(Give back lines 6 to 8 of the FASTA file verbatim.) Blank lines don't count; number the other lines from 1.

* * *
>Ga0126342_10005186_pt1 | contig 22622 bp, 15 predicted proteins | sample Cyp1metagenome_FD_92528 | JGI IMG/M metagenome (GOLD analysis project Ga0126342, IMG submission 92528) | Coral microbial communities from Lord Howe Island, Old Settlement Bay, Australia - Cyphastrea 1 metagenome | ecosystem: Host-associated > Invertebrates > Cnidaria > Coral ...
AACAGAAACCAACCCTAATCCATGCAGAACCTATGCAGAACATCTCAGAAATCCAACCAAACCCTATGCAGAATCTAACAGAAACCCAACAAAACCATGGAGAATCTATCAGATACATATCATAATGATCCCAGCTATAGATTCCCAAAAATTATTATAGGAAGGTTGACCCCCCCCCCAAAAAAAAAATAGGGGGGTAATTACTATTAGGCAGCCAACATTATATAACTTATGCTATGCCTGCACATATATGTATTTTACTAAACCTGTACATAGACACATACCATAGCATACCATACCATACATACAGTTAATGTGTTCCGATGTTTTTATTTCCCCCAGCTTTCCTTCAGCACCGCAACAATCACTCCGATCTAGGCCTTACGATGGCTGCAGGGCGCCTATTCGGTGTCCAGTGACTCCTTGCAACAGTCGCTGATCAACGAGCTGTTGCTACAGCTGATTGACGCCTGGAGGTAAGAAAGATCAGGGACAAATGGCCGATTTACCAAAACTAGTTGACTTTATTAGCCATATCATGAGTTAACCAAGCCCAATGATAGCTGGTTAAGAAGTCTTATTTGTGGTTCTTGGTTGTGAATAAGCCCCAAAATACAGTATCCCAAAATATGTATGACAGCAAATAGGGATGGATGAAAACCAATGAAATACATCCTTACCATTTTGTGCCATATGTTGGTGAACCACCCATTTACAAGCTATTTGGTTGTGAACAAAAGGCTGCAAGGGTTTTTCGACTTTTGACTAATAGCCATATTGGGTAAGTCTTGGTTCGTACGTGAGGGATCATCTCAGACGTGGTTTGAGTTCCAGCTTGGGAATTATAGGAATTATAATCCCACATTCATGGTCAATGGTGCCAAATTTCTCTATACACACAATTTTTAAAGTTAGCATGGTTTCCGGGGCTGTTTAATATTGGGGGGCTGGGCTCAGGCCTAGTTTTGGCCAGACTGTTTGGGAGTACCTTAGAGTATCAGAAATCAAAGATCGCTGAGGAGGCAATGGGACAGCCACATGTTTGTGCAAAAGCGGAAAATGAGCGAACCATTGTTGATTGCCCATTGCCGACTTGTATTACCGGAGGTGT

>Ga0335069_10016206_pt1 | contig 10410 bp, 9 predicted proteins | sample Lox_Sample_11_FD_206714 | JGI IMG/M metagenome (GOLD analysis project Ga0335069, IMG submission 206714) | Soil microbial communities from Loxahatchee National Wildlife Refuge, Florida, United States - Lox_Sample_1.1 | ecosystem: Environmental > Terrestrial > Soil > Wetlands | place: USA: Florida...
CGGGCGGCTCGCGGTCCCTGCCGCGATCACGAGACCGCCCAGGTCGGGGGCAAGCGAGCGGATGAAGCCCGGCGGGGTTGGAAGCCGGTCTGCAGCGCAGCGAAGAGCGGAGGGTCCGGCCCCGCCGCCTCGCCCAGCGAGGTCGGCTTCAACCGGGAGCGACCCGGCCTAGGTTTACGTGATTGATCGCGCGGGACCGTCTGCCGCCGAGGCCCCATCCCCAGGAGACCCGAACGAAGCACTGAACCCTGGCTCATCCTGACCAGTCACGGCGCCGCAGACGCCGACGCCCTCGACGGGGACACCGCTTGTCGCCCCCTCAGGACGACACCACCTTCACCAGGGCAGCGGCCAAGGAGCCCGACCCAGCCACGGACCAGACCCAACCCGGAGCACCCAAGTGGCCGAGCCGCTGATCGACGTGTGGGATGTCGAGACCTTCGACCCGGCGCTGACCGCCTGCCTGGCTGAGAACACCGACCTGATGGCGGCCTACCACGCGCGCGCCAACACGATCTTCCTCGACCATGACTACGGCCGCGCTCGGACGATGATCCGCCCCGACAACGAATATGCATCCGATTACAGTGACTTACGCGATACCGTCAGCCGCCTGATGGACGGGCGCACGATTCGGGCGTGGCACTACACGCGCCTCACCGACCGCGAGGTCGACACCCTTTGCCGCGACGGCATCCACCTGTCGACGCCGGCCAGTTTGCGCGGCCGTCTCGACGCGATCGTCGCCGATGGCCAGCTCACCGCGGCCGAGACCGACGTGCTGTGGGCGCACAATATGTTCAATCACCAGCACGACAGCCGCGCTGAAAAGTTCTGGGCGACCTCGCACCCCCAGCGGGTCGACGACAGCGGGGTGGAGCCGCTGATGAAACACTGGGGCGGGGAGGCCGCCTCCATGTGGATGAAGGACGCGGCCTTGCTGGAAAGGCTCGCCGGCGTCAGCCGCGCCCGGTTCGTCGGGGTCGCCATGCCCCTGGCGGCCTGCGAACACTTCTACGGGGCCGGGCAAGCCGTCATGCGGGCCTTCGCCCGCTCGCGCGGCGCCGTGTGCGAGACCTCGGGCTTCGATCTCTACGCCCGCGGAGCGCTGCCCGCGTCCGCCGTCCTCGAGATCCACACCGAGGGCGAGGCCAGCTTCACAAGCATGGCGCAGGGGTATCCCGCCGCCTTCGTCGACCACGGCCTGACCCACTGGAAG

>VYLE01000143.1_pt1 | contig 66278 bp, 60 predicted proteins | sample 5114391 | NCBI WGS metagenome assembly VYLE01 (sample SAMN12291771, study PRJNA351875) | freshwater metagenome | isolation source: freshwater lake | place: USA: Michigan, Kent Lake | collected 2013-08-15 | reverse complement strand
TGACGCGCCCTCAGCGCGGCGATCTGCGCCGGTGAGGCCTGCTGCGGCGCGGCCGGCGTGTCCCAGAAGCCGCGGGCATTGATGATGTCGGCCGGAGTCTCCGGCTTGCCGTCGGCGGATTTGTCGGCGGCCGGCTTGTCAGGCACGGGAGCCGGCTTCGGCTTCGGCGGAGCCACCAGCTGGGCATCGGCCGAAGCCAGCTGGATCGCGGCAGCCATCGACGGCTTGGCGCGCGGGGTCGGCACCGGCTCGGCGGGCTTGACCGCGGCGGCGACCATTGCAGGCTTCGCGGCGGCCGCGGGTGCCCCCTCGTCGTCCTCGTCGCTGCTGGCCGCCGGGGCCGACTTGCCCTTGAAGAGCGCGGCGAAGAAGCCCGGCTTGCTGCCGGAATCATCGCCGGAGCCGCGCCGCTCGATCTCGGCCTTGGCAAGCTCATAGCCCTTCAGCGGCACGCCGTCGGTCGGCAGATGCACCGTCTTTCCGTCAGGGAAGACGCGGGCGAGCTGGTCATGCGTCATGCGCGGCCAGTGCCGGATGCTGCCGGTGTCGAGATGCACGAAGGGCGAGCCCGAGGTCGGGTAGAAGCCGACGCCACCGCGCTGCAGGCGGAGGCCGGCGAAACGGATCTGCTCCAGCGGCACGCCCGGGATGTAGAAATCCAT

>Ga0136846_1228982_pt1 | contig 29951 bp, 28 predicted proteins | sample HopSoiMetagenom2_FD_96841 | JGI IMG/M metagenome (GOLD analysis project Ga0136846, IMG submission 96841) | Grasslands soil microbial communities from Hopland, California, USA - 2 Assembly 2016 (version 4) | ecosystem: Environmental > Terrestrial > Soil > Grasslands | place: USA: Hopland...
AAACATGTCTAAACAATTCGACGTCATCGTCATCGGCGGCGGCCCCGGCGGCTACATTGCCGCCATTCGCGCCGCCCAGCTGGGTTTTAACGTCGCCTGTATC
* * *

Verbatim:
TGACGCGCCCTCAGCGCGGCGATCTGCGCCGGTGAGGCCTGCTGCGGCGCGGCCGGCGTGTCCCAGAAGCCGCGGGCATTGATGATGTCGGCCGGAGTCTCCGGCTTGCCGTCGGCGGATTTGTCGGCGGCCGGCTTGTCAGGCACGGGAGCCGGCTTCGGCTTCGGCGGAGCCACCAGCTGGGCATCGGCCGAAGCCAGCTGGATCGCGGCAGCCATCGACGGCTTGGCGCGCGGGGTCGGCACCGGCTCGGCGGGCTTGACCGCGGCGGCGACCATTGCAGGCTTCGCGGCGGCCGCGGGTGCCCCCTCGTCGTCCTCGTCGCTGCTGGCCGCCGGGGCCGACTTGCCCTTGAAGAGCGCGGCGAAGAAGCCCGGCTTGCTGCCGGAATCATCGCCGGAGCCGCGCCGCTCGATCTCGGCCTTGGCAAGCTCATAGCCCTTCAGCGGCACGCCGTCGGTCGGCAGATGCACCGTCTTTCCGTCAGGGAAGACGCGGGCGAGCTGGTCATGCGTCATGCGCGGCCAGTGCCGGATGCTGCCGGTGTCGAGATGCACGAAGGGCGAGCCCGAGGTCGGGTAGAAGCCGACGCCACCGCGCTGCAGGCGGAGGCCGGCGAAACGGATCTGCTCCAGCGGCACGCCCGGGATGTAGAAATCCAT

>Ga0136846_1228982_pt1 | contig 29951 bp, 28 predicted proteins | sample HopSoiMetagenom2_FD_96841 | JGI IMG/M metagenome (GOLD analysis project Ga0136846, IMG submission 96841) | Grasslands soil microbial communities from Hopland, California, USA - 2 Assembly 2016 (version 4) | ecosystem: Environmental > Terrestrial > Soil > Grasslands | place: USA: Hopland...
AAACATGTCTAAACAATTCGACGTCATCGTCATCGGCGGCGGCCCCGGCGGCTACATTGCCGCCATTCGCGCCGCCCAGCTGGGTTTTAACGTCGCCTGTATC